The Environmental Protection Agency (EPA) recently announced proposed changes to the New, Reconstructed, and Modified Source Performance Standards for the Oil and Gas Sector. Unfortunately, but not surprisingly, the Trump administration is yet again pandering to fossil fuel interests by trying to roll back the EPA’s oversight of methane emissions from the oil and gas industry. If successful, it would all but eliminate the Obama-era regulation that requires oil and natural gas companies to reduce methane emissions from their operations.
Some major oil and gas companies, including BP, ExxonMobil, and Shell, have taken a public stand in support of federal methane regulation but maintain leadership roles in the American Petroleum Institute (API), which first requested the rollback years ago and has kept the pressure on ever since. Other API leaders, including Chevron and ConocoPhillips, have remained silent and let API speak for them.
Given the global warming effects of methane, any oil and gas company that claims to support climate action should not only publicly advocate to keep the existing rule, but also insist that API publicly drop its push to gut federal methane regulations.
Why methane regulation matters
The scientific community is increasingly stressing the catastrophic effects that methane gas has on our climate. Methane has 86 times the global warming potential of carbon dioxide over a 20-year period, which means these emissions have an immediate outsized warming effect on our atmosphere. It also means curbing methane emissions now plays a major role in mitigating global warming in the short term, and needs to be a priority in order to limit warming to well below 2-degrees Celsius and pursue efforts to keep it to 1.5 degrees, the goal set by the Paris Agreement. And by using ground-based measurements and aircraft observations, scientists have discovered that methane is currently being emitted at much higher levels than previously reported.
In the US, the oil and gas sector is by far the largest emitter of methane, which is mainly released during natural gas extraction, production, and transportation. A leakage rate of 3 percent is expected to negate any emissions-related advantage natural gas might have over coal. A team led by the Environmental Defense Fund (EDF), multiple universities, and NOAA’s Earth System Research Laboratory has estimated the natural gas industry is currently at 2.3 percent.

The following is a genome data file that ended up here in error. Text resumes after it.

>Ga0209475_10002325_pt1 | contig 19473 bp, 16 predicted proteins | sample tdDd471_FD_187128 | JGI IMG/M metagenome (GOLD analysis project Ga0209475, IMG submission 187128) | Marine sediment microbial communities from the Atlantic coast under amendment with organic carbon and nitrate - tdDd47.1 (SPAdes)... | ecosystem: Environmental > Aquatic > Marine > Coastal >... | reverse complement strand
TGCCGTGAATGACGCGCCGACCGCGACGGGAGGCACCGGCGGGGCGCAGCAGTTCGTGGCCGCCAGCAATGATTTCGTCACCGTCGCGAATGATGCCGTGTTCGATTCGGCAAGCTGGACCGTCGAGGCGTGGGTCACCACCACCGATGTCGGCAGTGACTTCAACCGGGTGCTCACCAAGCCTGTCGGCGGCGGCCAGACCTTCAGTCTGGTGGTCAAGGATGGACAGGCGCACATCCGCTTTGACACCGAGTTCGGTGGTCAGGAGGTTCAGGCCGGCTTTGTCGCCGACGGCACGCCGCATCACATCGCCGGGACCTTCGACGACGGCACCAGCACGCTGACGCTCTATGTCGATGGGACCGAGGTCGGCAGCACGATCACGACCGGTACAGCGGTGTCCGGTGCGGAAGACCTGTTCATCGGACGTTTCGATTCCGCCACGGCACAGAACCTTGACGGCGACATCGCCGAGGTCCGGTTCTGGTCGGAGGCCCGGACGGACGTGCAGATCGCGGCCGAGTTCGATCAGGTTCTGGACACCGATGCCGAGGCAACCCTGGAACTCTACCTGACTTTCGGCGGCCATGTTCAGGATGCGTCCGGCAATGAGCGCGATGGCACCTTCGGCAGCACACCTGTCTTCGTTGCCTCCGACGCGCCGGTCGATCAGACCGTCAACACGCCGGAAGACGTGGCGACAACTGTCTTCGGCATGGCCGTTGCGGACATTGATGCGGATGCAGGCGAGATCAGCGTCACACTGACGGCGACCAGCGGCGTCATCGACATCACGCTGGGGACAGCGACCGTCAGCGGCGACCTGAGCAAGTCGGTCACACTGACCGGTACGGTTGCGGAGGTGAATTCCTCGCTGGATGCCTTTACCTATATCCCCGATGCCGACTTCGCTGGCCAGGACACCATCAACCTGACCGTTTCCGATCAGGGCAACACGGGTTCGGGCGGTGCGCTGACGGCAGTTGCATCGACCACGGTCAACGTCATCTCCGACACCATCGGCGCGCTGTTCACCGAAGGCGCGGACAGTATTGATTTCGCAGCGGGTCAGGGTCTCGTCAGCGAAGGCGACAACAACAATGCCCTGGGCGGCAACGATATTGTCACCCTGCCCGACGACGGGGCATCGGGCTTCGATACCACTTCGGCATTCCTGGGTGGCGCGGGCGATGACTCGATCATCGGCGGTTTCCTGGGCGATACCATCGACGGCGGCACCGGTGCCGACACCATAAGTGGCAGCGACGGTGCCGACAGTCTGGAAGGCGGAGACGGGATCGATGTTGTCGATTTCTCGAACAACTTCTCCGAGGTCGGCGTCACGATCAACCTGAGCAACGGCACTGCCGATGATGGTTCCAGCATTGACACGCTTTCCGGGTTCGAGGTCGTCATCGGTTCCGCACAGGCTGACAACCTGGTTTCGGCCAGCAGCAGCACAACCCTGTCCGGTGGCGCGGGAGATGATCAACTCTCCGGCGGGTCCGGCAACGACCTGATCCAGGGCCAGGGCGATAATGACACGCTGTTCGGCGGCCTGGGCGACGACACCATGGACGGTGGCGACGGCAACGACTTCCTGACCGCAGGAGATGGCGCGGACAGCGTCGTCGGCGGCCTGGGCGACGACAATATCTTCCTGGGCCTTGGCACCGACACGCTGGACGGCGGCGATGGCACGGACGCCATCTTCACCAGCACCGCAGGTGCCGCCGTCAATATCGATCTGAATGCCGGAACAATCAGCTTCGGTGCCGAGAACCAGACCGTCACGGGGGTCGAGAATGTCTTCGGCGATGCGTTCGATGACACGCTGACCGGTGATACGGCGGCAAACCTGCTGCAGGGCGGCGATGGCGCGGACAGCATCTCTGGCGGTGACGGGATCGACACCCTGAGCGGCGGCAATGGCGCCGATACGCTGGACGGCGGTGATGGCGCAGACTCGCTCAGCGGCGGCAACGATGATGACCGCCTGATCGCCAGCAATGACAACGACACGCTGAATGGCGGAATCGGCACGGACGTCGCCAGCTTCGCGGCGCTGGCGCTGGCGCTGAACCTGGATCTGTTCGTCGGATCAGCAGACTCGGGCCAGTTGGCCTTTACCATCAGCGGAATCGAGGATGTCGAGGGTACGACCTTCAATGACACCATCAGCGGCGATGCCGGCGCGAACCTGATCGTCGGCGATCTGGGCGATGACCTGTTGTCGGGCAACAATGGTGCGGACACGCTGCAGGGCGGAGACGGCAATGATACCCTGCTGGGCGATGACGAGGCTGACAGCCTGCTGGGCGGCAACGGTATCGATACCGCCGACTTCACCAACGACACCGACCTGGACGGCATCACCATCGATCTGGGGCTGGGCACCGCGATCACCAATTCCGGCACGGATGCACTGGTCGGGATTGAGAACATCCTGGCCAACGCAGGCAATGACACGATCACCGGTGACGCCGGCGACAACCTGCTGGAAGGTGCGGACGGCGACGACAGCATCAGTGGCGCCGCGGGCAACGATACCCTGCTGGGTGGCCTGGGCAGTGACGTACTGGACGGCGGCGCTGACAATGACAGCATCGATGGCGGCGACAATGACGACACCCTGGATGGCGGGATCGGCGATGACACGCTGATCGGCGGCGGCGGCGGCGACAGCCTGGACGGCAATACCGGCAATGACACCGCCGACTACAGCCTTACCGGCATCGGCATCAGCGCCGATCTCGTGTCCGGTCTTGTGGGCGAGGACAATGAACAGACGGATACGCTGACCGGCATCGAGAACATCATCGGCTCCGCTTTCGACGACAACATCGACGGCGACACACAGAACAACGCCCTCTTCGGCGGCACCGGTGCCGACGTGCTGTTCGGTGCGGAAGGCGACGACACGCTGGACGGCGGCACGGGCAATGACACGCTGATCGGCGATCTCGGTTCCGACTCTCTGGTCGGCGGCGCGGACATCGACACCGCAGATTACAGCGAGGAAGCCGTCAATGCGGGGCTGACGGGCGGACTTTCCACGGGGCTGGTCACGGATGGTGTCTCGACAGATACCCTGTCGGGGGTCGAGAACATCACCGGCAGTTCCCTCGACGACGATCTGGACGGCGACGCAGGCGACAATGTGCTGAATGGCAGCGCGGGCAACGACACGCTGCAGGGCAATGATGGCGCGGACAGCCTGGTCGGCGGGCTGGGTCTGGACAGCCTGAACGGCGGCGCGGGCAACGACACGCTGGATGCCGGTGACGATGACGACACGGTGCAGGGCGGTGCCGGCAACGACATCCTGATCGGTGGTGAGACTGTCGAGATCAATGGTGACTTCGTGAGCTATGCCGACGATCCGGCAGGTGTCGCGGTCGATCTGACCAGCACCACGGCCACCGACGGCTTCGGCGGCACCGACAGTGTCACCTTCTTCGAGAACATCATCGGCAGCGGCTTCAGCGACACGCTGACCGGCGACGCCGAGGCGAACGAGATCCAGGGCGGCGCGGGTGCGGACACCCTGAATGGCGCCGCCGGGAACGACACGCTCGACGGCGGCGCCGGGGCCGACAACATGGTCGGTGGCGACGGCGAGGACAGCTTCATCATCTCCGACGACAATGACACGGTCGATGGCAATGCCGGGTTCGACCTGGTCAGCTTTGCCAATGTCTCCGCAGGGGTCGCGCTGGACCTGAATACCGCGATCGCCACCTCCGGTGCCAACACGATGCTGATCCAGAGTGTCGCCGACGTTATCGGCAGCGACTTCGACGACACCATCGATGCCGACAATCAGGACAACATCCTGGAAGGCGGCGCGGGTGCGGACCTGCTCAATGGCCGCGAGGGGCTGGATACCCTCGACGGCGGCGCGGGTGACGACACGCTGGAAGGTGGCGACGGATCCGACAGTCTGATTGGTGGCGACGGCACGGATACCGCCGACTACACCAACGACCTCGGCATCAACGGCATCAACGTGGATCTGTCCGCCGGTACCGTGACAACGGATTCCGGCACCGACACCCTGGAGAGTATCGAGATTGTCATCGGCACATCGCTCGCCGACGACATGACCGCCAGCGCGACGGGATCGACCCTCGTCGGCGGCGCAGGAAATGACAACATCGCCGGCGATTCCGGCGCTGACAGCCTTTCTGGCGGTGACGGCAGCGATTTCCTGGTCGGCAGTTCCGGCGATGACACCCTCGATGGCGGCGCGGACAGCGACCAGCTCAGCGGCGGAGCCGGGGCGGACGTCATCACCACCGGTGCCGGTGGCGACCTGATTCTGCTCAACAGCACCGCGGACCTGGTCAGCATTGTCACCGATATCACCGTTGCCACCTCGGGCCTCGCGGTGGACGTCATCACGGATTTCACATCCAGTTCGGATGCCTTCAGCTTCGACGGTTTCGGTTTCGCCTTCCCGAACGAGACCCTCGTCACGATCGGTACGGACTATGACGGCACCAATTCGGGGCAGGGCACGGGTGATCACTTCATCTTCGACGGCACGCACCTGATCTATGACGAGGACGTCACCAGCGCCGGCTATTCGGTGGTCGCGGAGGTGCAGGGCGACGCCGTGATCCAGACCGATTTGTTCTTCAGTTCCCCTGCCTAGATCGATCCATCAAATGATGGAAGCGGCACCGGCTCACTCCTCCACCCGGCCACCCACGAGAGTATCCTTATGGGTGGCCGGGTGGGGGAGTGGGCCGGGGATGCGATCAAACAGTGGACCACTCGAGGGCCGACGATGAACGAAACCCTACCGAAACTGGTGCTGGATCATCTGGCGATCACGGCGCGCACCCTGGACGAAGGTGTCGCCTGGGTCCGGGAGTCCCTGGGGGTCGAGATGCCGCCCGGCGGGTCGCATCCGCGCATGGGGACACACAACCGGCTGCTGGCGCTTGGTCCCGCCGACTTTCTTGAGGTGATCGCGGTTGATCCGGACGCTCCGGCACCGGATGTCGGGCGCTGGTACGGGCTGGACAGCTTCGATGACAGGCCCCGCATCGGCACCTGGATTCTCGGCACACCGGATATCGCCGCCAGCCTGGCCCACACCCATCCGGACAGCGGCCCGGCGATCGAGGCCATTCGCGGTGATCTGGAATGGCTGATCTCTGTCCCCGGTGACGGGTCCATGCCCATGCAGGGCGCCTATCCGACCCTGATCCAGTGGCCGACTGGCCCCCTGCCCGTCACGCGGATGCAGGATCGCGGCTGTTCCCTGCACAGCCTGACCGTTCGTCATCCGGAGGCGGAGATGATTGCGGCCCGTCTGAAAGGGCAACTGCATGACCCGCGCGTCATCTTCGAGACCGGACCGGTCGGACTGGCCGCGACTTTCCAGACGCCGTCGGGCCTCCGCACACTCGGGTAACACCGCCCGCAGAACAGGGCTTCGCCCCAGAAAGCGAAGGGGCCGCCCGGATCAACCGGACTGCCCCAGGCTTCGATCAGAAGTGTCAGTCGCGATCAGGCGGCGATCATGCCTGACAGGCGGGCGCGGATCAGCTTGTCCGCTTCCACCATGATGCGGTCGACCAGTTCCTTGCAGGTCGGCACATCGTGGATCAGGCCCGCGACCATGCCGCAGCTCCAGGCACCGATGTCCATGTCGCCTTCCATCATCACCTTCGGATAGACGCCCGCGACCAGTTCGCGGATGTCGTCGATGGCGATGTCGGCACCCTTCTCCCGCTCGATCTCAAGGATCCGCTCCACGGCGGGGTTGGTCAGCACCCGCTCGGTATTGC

For a full explanation of the dire impacts of methane emissions, see my colleague Derrick Jackson’s blog post.
By the EPA’s own calculations, this rollback would increase emissions of dangerous air pollutants–370,000 short tons of methane (or 8.4 million metric tons of carbon dioxide equivalent), 10,000 short tons of volatile organic compounds, and 300 short tons of hazardous air pollutants (cumulatively, through 2025)–-which would fuel global warming and pollute communities near oil and gas operations.
Oil and gas industry lobby shows signs of fracturing
API, the largest oil and gas trade association in the US and the architect of the campaign to cast doubt on climate science, was among the first to petition for the rollback. The association’s members comprise most of the oil and natural gas production in the US and it has been influential at the EPA in recent years. The Vice President of API has already praised the proposed rule, saying that they “think it’s a smarter way of targeting methane emissions.” And by “smarter,” API clearly means “nonexistent.”
Some oil and gas companies, however –including several members of API–have publicly come out in favor of the EPA’s oversight of methane. Shell stated its support in its Industry Associations Climate Review and BP published a widely circulated op-ed in the Houston Chronicle. ExxonMobil recently joined them in backing EPA oversight. Several European oil and gas companies, such as Equinor, have also clearly stated their support for US federal oversight of methane emissions.
But none of these companies has publicly repudiated the API’s position, and more oil and gas companies have stayed silent, instead pointing to their own underwhelming voluntary efforts to reduce methane (including one spearheaded by the API). Given the influence API has on this issue, we are left with the assumption that API’s stance also speaks for the companies. If that is not the case, it is up to the companies to distance themselves from API’s position and follow their peers’ example and publicly support the EPA’s oversight of methane. These companies include carbon majors like Chevron and ConocoPhillips.
Damage methane inflicts not worth the small savings
The industry has claimed that the rollback won’t affect emissions due to voluntary measures being taken by oil and natural gas companies, but that’s not accurate. Even EPA Administrator Wheeler has admitted that relaxing regulations will increase methane emissions, but that it’s worth it to save the industry a mere $17 million-19 million per year. By comparison, ExxonMobil CEO Darren Woods was paid $17.5 million in 2018. While the Administration *may* claim that there is no clear study or endangerment finding on methane to underpin federal regulation, that’s simply counter to science, common sense, and public interest.
We know that the companies and lobby groups behind the rollback agree that methane emissions are contributing to climate change, even if the administration doesn’t. We know that this is just another attempt of the administration to pander to fossil fuel interests. And we know that in the absence of this regulation requiring companies to reduce their methane emissions, methane emissions will increase, continuing to drive dangerous global warming.
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